Marvel’s Black Widow, Shang-Chi and the Legend of the Ten Rings, Eternals, and Spider-Man: No Way Home are all without release dates in China, the biggest box office territory in the world, as of this writing. That’s a problem for the studio’s bottom line.
Black Widow was a success overall, even if it didn’t hit the same box office benchmarks we’re used to seeing from Marvel (duh, it’s a pandemic). Shang-Chi and the Legend of the Ten Rings is a triumph of an origin story that provides the MCU with a new blockbuster lead hero to build around. Eternals, from reigning Best Director winner Chloé Zhao, looks to be one of the franchise’s more unique entries. And Spider-Man: No Way Home is poised to become the highest-grossing movie of 2021.
Yet without a Chinese release, the MCU’s big screen comeback post-COVID is like trying to defeat Thanos without the Infinity Gauntlet.
Here are the Chinese grosses for the last ten MCU pictures, and the percentage they represent for each film’s total worldwide gross.
Spider-Man: Far From Home: $205.4M (18.1%)
Avengers: Endgame: $629.1M (22.4%)
Captain Marvel: $153.8M (13.6%)
Ant-Man & The Wasp: $120.7M (19.3%)
Avengers: Infinity War: $359.5M (17.5%)
Black Panther: $104.6M (7.8%)
Thor: Ragnarok: $112M (13.1%)
Spider-Man: Homecoming: $118.8M (13.5%)
Guardians of the Galaxy Vol. 2: $99.3M (11.4%)
Doctor Strange: $110.3M (16.3%)
China is a consistent nine figure-plus box office region for Marvel that accounts for an average of 15.3% of an MCU’s global gross over the franchise’s last 10 entires. Continued rollouts without China leaves hundreds of millions of dollars on the table for the studio. But there’s not much Disney can do given the country’s increasingly stringent control of Hollywood imports.
Black Widow has already been wracked by global piracy following its same-day release in both theaters and on Disney+ Premier Access. A similar approach dulled Mulan‘s box office prospects in China ($41 million total) due to piracy as well. Shang-Chi is rumored to potentially be getting a September 23rd release in the Middle Kingdom, though that remains unofficial. (It’s common for Hollywood picture to release in China weeks after their global debut). Chinese authorities have raised objections to comic character, Dr. Fu Manchu, who has ties to Shang-Chi in the source material but is not in the film version.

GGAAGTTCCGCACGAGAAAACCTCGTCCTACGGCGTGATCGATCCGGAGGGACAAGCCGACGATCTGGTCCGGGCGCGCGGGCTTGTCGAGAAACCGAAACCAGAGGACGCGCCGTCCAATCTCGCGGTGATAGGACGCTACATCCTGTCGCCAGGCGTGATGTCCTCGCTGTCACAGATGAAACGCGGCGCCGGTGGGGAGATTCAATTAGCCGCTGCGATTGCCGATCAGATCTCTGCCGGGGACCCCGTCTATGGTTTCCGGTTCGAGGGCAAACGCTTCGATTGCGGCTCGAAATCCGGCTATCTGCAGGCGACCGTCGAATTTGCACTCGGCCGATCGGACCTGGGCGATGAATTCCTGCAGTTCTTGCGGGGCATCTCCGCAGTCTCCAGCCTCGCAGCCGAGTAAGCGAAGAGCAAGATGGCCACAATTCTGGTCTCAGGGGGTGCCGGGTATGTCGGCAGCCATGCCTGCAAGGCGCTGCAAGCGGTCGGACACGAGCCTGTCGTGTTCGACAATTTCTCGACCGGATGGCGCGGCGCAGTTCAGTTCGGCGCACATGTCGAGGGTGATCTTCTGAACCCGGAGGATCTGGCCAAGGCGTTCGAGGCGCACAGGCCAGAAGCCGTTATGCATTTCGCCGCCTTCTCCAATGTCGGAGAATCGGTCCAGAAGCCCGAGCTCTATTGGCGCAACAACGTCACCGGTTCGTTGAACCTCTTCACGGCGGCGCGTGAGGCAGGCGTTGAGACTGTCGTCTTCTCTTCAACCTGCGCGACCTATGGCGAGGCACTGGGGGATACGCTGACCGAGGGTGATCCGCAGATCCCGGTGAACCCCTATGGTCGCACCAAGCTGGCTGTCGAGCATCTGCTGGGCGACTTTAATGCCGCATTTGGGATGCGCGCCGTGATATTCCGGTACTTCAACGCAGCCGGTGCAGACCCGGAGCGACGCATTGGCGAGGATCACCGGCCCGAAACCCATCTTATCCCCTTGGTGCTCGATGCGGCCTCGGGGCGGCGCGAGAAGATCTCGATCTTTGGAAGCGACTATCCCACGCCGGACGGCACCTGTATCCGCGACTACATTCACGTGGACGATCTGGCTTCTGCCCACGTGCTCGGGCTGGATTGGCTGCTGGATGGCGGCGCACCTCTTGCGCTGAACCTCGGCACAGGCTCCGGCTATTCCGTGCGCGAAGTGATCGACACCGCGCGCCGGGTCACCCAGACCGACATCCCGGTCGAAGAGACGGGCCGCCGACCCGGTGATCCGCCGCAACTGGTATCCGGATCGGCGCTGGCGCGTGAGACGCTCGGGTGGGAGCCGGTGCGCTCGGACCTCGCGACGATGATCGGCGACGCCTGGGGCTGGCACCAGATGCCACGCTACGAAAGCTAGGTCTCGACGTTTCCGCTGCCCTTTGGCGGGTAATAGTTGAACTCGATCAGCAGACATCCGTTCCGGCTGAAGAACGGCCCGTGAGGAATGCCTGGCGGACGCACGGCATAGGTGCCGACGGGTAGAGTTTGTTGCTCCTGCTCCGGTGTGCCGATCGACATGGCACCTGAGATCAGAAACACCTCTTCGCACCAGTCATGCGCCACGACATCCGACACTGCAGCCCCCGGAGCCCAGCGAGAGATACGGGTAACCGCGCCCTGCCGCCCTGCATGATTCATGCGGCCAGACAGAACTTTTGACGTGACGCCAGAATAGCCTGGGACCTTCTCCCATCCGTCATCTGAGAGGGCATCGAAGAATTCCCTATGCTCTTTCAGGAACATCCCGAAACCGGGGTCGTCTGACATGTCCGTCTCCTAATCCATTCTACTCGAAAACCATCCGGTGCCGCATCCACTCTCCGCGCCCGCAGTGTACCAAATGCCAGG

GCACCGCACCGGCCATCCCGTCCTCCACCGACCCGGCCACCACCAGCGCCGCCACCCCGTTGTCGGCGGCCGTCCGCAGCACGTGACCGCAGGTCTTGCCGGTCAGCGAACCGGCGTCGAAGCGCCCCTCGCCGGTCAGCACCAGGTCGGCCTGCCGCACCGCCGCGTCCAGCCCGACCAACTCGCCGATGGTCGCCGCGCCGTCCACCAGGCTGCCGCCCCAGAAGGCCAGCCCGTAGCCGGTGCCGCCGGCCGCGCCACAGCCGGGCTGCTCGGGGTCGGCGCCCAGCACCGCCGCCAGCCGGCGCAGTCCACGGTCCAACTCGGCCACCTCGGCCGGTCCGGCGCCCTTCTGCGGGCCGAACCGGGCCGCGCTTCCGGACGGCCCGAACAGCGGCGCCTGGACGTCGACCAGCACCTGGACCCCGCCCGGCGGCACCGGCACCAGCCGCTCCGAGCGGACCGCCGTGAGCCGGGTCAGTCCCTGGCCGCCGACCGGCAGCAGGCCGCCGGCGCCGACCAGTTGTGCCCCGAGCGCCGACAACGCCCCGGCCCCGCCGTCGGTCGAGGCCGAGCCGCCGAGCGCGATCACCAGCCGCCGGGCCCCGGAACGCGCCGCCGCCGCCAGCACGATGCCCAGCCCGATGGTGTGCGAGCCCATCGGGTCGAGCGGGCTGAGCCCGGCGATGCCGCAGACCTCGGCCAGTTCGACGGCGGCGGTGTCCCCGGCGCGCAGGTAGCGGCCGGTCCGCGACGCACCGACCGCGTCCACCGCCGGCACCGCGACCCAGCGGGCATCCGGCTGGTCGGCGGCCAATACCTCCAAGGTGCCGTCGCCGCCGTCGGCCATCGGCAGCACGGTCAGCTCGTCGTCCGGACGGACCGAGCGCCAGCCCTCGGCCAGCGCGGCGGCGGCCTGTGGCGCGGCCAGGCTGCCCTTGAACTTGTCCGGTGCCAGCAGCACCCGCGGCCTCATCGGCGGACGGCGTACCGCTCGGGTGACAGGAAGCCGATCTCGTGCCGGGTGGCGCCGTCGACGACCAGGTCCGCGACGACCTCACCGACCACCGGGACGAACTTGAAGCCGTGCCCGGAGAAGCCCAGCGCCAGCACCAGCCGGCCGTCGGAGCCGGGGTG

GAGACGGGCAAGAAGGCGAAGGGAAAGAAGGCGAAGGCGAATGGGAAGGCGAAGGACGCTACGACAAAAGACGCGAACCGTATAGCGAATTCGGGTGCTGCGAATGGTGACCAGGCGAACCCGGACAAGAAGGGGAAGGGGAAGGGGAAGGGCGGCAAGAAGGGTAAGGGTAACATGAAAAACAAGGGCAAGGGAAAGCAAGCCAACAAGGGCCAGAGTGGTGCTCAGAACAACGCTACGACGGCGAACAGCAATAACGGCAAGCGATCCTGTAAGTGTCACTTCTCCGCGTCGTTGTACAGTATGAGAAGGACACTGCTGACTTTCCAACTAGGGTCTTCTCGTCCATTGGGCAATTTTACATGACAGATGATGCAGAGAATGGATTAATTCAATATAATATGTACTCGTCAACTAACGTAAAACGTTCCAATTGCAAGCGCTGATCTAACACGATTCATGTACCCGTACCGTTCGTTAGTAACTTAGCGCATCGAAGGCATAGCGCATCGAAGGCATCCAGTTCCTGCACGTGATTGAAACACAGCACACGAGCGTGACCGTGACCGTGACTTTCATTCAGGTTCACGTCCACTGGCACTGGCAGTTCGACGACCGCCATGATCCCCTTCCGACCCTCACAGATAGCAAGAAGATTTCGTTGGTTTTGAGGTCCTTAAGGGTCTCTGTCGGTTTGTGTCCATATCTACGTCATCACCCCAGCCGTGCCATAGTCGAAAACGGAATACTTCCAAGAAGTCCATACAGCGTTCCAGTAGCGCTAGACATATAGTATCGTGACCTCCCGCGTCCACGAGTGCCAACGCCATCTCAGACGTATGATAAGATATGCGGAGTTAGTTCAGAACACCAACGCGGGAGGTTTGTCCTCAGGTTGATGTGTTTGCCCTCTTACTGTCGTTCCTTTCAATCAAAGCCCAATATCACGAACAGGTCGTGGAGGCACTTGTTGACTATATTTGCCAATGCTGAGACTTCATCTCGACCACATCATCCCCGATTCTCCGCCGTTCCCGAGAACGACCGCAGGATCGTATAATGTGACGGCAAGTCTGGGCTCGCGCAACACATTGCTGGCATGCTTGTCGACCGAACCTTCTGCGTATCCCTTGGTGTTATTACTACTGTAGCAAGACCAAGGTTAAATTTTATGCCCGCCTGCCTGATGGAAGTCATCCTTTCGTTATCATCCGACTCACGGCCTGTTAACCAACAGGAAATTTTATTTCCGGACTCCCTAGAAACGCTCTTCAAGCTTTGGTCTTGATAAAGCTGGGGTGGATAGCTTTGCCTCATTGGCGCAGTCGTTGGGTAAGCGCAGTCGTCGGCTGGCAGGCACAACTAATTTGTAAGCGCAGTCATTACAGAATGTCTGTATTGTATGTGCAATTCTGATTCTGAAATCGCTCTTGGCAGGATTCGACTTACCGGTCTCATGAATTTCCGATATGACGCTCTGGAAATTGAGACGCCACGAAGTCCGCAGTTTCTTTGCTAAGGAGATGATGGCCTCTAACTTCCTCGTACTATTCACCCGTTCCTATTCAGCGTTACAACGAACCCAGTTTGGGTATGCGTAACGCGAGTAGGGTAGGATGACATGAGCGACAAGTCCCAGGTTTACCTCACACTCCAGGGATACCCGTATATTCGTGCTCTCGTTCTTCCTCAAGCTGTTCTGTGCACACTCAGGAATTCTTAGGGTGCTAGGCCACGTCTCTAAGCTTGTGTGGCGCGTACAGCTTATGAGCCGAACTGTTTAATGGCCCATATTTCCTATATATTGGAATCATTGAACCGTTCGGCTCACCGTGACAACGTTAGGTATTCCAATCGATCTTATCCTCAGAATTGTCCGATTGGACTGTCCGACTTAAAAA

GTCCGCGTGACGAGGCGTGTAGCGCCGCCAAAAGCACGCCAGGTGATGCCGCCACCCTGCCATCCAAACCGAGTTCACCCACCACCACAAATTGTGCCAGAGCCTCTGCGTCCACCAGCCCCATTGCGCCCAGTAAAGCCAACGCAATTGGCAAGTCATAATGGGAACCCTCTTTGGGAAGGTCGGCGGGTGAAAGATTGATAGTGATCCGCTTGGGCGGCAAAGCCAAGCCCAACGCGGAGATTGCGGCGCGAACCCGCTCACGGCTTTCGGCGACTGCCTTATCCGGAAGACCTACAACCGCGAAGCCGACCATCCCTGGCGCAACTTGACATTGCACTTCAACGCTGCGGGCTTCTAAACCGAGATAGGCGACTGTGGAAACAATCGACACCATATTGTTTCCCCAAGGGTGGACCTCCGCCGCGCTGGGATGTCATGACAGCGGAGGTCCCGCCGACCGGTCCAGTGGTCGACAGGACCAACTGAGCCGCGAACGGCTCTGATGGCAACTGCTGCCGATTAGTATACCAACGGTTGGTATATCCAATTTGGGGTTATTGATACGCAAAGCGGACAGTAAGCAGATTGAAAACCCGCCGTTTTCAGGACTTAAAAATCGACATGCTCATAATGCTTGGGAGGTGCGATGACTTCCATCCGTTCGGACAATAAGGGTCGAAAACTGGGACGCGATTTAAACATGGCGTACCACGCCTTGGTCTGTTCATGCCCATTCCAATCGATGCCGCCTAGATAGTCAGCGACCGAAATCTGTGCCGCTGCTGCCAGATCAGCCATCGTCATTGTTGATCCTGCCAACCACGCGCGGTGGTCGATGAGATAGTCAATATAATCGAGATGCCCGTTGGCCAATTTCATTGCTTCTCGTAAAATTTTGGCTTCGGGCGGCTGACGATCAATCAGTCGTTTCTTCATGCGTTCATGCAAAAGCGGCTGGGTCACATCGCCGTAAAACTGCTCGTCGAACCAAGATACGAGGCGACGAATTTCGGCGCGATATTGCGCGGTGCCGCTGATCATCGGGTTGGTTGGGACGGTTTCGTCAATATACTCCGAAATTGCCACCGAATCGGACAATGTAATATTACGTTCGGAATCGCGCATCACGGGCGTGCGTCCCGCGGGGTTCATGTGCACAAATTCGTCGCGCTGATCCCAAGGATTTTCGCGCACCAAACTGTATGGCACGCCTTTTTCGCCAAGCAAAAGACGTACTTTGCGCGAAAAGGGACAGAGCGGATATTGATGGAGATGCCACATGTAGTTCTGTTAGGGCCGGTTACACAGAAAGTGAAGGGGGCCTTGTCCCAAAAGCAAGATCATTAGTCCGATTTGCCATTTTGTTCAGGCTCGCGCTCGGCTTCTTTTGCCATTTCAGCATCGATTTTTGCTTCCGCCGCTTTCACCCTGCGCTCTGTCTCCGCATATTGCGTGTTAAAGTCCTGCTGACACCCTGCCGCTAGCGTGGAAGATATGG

“Fu Manchu is not in this movie, is not Shang-Chi’s father, and again, is not even a Marvel character, and hasn’t been for decades,” Marvel Studios President Kevin Feige told Variety.
In an unearthed 2013 interview with Filmmaker Magazine, Zhao—who grew up in China—referred to the country as “a place where there are lies everywhere.” This recently sparked backlash from officials, which may prevent Eternals from being released in China. The film also features the MCU’s first openly gay superhero, which would not be approved by Chinese regulators who censor material they deem unfit for the Chinese public [insert eye roll]. Spider-Man: No Way Home, which is a Sony release produced by Marvel Studios, stands the best chance of breaking into China. But due to the MCU’s carefully crafted interconnected stories, there’s a concern that a blackout on an entire segment of Marvel flicks could lead to confusion in future entries that do hit Chinese theaters. (Disney+ shows are not available in China through state-approved platforms).
One the flip side, one can argue that there are clear moral benefits to no longer catering to Chinese government requirements in regards to Hollywood product. But when has the Hollywood industrial complex ever valued ethics over profit? China, with 70,000 movie theater screens at full capacity, holds too much financial upside for Marvel to ignore.